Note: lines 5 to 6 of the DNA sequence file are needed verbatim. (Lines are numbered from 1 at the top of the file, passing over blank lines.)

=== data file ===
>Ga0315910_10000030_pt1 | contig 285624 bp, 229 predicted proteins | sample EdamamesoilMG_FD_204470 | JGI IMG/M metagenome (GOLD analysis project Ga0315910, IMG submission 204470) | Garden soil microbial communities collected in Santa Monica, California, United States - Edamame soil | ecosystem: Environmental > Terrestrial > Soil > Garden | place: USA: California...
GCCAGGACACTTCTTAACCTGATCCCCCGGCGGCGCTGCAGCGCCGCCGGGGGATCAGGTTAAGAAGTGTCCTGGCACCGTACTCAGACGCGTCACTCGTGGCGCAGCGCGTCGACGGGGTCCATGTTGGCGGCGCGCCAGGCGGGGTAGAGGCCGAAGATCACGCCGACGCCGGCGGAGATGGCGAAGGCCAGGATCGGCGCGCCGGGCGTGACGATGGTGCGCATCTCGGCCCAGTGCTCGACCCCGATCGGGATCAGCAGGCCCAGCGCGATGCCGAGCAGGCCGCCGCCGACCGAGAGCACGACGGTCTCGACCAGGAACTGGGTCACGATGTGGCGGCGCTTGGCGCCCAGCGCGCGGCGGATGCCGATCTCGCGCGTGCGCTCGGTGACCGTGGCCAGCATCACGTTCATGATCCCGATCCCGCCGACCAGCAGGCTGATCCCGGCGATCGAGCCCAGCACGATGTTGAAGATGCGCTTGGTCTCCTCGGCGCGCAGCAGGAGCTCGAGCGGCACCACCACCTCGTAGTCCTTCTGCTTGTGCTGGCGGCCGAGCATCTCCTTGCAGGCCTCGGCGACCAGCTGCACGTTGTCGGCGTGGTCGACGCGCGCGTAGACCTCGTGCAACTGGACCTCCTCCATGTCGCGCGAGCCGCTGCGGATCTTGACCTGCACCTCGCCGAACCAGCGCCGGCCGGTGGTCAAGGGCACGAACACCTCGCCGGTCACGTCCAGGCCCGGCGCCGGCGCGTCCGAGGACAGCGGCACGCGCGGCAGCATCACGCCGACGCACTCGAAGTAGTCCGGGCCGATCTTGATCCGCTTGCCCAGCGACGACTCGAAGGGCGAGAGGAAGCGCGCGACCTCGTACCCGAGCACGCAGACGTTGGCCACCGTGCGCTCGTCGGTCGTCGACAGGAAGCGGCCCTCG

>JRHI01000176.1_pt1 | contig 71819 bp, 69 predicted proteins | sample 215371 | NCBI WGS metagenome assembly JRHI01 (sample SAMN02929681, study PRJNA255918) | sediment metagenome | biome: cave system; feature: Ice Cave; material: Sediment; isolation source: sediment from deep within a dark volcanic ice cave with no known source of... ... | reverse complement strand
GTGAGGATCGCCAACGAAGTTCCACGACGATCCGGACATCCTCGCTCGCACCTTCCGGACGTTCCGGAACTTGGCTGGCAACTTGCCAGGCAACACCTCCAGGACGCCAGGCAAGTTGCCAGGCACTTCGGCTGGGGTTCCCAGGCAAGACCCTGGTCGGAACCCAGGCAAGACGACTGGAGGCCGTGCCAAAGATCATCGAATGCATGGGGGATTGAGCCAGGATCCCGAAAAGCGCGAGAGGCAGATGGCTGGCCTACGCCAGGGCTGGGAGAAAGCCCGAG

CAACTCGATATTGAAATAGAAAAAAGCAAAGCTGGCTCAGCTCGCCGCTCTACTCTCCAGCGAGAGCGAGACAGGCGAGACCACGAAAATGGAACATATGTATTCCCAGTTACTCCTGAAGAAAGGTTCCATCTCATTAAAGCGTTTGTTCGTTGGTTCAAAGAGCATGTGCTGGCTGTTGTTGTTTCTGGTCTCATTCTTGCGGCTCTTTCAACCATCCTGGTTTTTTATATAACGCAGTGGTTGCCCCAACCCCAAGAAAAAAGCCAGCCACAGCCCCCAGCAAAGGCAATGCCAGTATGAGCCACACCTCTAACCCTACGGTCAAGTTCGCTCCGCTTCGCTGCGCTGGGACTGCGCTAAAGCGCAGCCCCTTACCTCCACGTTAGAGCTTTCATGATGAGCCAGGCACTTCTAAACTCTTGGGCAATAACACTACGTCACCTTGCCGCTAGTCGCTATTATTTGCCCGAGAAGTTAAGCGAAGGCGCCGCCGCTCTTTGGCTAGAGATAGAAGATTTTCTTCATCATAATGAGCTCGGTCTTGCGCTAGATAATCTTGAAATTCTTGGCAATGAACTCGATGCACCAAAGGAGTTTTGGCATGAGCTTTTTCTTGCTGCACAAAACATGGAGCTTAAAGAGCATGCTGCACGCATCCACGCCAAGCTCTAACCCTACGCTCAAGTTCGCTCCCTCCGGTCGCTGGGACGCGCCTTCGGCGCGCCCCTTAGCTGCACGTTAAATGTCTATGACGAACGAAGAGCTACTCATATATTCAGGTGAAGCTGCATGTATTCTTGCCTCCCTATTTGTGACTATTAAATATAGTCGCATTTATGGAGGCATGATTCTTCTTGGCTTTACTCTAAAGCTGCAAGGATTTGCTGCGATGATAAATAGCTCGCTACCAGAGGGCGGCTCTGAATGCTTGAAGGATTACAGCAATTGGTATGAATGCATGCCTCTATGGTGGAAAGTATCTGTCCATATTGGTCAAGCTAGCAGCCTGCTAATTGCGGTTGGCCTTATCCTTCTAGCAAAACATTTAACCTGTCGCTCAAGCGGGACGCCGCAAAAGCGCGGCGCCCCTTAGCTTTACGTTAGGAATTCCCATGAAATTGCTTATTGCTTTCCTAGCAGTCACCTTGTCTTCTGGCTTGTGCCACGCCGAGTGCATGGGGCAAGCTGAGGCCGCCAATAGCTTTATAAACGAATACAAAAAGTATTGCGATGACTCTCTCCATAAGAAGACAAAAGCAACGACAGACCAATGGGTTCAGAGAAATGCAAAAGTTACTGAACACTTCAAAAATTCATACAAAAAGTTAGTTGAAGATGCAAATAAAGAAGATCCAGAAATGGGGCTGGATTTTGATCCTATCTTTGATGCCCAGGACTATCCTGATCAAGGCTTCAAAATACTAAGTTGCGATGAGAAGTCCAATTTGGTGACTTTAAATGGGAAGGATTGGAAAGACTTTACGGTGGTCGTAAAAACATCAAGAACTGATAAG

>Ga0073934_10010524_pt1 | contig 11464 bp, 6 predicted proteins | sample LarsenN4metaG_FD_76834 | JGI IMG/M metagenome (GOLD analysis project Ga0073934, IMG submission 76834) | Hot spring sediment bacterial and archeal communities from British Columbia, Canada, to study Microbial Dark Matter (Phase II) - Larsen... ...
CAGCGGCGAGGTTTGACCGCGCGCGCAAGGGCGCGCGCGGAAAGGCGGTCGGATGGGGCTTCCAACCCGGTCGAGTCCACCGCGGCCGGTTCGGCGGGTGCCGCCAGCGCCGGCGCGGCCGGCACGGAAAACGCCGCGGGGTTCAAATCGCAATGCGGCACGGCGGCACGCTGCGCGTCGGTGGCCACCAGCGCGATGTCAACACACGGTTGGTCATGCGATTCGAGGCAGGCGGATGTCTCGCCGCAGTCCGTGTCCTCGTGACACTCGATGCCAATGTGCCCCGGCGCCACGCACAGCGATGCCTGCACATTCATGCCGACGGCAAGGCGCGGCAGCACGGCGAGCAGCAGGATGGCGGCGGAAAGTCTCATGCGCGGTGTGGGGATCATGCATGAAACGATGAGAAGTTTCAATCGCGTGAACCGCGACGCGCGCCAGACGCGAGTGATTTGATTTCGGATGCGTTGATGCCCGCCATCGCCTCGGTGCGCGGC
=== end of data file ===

CAACTCGATATTGAAATAGAAAAAAGCAAAGCTGGCTCAGCTCGCCGCTCTACTCTCCAGCGAGAGCGAGACAGGCGAGACCACGAAAATGGAACATATGTATTCCCAGTTACTCCTGAAGAAAGGTTCCATCTCATTAAAGCGTTTGTTCGTTGGTTCAAAGAGCATGTGCTGGCTGTTGTTGTTTCTGGTCTCATTCTTGCGGCTCTTTCAACCATCCTGGTTTTTTATATAACGCAGTGGTTGCCCCAACCCCAAGAAAAAAGCCAGCCACAGCCCCCAGCAAAGGCAATGCCAGTATGAGCCACACCTCTAACCCTACGGTCAAGTTCGCTCCGCTTCGCTGCGCTGGGACTGCGCTAAAGCGCAGCCCCTTACCTCCACGTTAGAGCTTTCATGATGAGCCAGGCACTTCTAAACTCTTGGGCAATAACACTACGTCACCTTGCCGCTAGTCGCTATTATTTGCCCGAGAAGTTAAGCGAAGGCGCCGCCGCTCTTTGGCTAGAGATAGAAGATTTTCTTCATCATAATGAGCTCGGTCTTGCGCTAGATAATCTTGAAATTCTTGGCAATGAACTCGATGCACCAAAGGAGTTTTGGCATGAGCTTTTTCTTGCTGCACAAAACATGGAGCTTAAAGAGCATGCTGCACGCATCCACGCCAAGCTCTAACCCTACGCTCAAGTTCGCTCCCTCCGGTCGCTGGGACGCGCCTTCGGCGCGCCCCTTAGCTGCACGTTAAATGTCTATGACGAACGAAGAGCTACTCATATATTCAGGTGAAGCTGCATGTATTCTTGCCTCCCTATTTGTGACTATTAAATATAGTCGCATTTATGGAGGCATGATTCTTCTTGGCTTTACTCTAAAGCTGCAAGGATTTGCTGCGATGATAAATAGCTCGCTACCAGAGGGCGGCTCTGAATGCTTGAAGGATTACAGCAATTGGTATGAATGCATGCCTCTATGGTGGAAAGTATCTGTCCATATTGGTCAAGCTAGCAGCCTGCTAATTGCGGTTGGCCTTATCCTTCTAGCAAAACATTTAACCTGTCGCTCAAGCGGGACGCCGCAAAAGCGCGGCGCCCCTTAGCTTTACGTTAGGAATTCCCATGAAATTGCTTATTGCTTTCCTAGCAGTCACCTTGTCTTCTGGCTTGTGCCACGCCGAGTGCATGGGGCAAGCTGAGGCCGCCAATAGCTTTATAAACGAATACAAAAAGTATTGCGATGACTCTCTCCATAAGAAGACAAAAGCAACGACAGACCAATGGGTTCAGAGAAATGCAAAAGTTACTGAACACTTCAAAAATTCATACAAAAAGTTAGTTGAAGATGCAAATAAAGAAGATCCAGAAATGGGGCTGGATTTTGATCCTATCTTTGATGCCCAGGACTATCCTGATCAAGGCTTCAAAATACTAAGTTGCGATGAGAAGTCCAATTTGGTGACTTTAAATGGGAAGGATTGGAAAGACTTTACGGTGGTCGTAAAAACATCAAGAACTGATAAG

>Ga0073934_10010524_pt1 | contig 11464 bp, 6 predicted proteins | sample LarsenN4metaG_FD_76834 | JGI IMG/M metagenome (GOLD analysis project Ga0073934, IMG submission 76834) | Hot spring sediment bacterial and archeal communities from British Columbia, Canada, to study Microbial Dark Matter (Phase II) - Larsen... ...